A decade ago, WIRED magazine ran a story about four high school students from a tumbledown high school in Phoenix, Ariz., beating MIT in a sophisticated and nationally watched underwater robotics competition.
Several years ago I wrote about being Lean and Green. I asked the question – “Is it hard to be 'green' or is it really just more the discipline of looking at how to run your business in a more efficient way?” One that improves your bottom line as well as reduces your impact on the environment; not regulated by government, but regulated by common sense to use the least amount of resources (lower costs) to produce your product.
Right now, we're in the thick of competition season for FIRST Robotics. Some 400,000 kids in more than 80 countries are duking it out in a series of bouts with robots they designed and built themselves. It's all in good fun—intensely competitive and widely watched.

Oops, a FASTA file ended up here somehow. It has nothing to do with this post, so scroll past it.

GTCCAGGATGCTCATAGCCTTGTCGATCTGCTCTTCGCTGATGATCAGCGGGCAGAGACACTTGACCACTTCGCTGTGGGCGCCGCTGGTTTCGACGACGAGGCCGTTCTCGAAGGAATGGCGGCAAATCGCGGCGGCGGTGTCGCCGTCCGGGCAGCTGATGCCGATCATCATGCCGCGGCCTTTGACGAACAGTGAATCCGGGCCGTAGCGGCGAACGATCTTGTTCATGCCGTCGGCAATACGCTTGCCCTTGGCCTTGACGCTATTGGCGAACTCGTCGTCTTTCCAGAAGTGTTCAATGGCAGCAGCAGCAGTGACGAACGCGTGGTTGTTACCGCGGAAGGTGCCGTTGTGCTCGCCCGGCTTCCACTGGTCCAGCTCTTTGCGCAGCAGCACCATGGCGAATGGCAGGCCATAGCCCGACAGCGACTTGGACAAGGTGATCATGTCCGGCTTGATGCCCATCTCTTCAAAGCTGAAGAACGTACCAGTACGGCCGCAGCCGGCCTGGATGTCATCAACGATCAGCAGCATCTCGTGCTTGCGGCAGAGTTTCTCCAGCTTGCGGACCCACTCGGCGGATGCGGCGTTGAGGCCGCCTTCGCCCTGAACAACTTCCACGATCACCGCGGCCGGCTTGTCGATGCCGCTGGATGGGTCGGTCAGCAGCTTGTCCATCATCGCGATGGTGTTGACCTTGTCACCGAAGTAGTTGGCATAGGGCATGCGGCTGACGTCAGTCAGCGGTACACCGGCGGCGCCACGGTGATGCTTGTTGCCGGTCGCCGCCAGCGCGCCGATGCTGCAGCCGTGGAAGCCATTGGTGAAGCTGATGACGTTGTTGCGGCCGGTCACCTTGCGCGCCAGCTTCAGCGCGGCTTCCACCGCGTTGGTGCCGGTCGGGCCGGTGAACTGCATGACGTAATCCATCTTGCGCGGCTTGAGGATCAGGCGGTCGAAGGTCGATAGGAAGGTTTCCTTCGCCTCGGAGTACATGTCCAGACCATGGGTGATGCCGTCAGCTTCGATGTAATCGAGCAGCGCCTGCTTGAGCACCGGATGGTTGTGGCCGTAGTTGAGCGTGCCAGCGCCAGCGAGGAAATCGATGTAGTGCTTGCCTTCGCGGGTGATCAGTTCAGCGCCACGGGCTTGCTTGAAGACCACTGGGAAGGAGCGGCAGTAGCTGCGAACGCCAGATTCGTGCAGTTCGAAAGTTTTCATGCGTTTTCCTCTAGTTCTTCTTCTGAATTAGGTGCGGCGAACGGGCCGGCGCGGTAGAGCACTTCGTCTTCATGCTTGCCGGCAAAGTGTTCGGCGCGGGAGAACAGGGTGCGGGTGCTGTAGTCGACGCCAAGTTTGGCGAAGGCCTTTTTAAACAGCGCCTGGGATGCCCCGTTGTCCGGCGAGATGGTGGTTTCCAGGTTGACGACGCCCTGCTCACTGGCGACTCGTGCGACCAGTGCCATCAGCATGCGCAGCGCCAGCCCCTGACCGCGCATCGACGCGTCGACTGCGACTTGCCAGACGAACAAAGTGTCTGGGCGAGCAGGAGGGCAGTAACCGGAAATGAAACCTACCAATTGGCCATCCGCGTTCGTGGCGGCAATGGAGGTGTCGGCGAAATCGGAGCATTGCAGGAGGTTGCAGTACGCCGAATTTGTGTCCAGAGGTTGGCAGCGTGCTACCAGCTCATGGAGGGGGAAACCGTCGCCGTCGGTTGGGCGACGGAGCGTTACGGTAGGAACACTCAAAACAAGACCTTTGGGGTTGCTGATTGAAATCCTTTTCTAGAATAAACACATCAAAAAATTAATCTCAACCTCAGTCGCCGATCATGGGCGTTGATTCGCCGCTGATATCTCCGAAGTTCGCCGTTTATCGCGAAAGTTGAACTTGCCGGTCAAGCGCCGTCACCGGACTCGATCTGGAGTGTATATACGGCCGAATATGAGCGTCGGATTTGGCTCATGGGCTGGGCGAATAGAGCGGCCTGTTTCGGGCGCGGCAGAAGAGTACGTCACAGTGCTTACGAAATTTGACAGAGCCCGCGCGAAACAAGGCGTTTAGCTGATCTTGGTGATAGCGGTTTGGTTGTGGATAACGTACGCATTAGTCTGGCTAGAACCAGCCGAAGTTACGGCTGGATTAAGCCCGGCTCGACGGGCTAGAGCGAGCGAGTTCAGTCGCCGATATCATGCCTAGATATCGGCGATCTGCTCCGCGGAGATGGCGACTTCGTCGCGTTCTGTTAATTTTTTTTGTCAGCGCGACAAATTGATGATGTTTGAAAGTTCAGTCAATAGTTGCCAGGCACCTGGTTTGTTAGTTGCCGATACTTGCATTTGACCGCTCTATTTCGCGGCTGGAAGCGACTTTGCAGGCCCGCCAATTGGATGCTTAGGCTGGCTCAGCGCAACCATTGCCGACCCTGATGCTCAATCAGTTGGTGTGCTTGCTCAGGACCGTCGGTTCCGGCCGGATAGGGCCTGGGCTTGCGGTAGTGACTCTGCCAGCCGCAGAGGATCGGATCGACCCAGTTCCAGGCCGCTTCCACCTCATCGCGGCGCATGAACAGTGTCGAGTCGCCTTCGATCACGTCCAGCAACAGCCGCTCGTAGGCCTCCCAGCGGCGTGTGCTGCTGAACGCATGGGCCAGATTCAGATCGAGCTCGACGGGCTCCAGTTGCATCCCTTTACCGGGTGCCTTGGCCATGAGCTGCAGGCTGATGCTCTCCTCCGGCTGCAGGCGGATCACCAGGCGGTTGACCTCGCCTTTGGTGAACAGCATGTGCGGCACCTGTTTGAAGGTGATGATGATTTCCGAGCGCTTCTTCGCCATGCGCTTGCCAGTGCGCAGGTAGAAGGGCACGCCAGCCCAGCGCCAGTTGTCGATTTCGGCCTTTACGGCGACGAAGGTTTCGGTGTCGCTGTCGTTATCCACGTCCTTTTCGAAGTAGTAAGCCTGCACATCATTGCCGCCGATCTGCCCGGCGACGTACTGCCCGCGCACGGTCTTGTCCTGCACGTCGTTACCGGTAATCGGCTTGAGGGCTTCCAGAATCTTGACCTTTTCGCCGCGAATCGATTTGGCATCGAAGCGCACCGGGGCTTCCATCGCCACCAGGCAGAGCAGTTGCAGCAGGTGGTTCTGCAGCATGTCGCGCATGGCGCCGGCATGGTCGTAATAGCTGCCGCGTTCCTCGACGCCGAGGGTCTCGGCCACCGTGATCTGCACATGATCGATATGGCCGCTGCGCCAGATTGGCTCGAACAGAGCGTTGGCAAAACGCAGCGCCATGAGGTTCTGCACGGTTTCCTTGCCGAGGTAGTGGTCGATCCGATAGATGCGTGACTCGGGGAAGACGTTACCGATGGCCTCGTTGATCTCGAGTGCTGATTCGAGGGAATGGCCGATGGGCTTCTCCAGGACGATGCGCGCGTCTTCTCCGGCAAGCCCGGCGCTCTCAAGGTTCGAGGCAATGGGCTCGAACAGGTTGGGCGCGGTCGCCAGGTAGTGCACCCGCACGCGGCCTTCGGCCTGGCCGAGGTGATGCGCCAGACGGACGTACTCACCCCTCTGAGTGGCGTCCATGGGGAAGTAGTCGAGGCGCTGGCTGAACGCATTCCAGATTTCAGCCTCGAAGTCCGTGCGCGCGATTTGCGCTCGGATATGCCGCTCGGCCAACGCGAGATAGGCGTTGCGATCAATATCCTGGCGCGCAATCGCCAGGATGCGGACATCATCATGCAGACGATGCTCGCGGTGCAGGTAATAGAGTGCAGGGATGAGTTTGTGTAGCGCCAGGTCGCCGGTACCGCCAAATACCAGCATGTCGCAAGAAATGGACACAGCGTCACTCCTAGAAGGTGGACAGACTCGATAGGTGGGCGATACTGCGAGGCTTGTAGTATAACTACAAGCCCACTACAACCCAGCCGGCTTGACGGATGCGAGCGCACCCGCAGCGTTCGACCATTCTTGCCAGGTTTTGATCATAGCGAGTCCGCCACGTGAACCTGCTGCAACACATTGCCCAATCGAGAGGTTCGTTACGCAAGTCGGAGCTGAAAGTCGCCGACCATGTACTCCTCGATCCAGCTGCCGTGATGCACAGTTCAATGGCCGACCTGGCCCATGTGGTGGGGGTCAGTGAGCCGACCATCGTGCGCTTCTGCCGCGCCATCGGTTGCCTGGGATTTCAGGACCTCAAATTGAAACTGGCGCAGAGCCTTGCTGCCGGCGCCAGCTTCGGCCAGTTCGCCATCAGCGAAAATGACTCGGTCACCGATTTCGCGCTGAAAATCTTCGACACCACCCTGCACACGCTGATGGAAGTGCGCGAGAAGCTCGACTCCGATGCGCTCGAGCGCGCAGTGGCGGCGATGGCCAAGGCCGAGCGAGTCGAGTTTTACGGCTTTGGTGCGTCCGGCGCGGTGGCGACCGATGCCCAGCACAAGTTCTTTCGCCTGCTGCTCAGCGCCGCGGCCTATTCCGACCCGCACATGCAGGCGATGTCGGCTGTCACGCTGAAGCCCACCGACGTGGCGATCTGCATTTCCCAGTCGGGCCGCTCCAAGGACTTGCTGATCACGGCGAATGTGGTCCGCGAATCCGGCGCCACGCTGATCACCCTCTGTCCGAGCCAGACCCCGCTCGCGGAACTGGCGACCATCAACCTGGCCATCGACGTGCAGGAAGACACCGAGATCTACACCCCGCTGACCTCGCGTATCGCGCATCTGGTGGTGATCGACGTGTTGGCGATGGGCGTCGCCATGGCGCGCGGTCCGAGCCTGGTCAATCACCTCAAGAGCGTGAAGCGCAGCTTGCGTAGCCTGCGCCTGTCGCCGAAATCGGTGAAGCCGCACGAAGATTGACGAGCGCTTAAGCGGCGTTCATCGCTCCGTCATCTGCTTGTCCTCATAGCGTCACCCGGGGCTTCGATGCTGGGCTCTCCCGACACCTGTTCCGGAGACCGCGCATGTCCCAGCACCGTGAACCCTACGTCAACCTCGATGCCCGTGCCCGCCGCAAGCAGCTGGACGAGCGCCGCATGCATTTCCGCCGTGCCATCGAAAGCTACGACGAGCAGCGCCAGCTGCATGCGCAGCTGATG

A 2014 study by the American Society for Engineering Education noted that STEM education is so successful because the teaching methods are inquiry-based and centered around students. It engages students in solving real-world challenges. It encourages teamwork. It shows how to use mathematics in a meaningful way that students will actually use later in life.